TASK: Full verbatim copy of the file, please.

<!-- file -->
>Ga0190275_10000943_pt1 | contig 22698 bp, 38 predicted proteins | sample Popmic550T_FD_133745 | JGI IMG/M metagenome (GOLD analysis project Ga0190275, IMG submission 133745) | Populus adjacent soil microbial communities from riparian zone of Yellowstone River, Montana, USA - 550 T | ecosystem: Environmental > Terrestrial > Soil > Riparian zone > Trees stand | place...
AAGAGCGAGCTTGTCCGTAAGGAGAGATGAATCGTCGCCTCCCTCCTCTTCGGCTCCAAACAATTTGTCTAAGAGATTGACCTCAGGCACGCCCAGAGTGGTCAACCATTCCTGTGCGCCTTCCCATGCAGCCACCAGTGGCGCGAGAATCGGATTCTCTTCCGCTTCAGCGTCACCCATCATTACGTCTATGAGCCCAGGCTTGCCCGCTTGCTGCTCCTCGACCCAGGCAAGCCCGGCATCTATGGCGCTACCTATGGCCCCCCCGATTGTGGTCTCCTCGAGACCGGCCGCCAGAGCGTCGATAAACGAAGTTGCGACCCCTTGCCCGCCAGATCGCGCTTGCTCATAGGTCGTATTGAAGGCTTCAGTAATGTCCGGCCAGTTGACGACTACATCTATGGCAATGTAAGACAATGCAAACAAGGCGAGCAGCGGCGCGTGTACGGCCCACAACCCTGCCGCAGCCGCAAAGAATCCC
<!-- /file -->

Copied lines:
>Ga0190275_10000943_pt1 | contig 22698 bp, 38 predicted proteins | sample Popmic550T_FD_133745 | JGI IMG/M metagenome (GOLD analysis project Ga0190275, IMG submission 133745) | Populus adjacent soil microbial communities from riparian zone of Yellowstone River, Montana, USA - 550 T | ecosystem: Environmental > Terrestrial > Soil > Riparian zone > Trees stand | place...
AAGAGCGAGCTTGTCCGTAAGGAGAGATGAATCGTCGCCTCCCTCCTCTTCGGCTCCAAACAATTTGTCTAAGAGATTGACCTCAGGCACGCCCAGAGTGGTCAACCATTCCTGTGCGCCTTCCCATGCAGCCACCAGTGGCGCGAGAATCGGATTCTCTTCCGCTTCAGCGTCACCCATCATTACGTCTATGAGCCCAGGCTTGCCCGCTTGCTGCTCCTCGACCCAGGCAAGCCCGGCATCTATGGCGCTACCTATGGCCCCCCCGATTGTGGTCTCCTCGAGACCGGCCGCCAGAGCGTCGATAAACGAAGTTGCGACCCCTTGCCCGCCAGATCGCGCTTGCTCATAGGTCGTATTGAAGGCTTCAGTAATGTCCGGCCAGTTGACGACTACATCTATGGCAATGTAAGACAATGCAAACAAGGCGAGCAGCGGCGCGTGTACGGCCCACAACCCTGCCGCAGCCGCAAAGAATCCC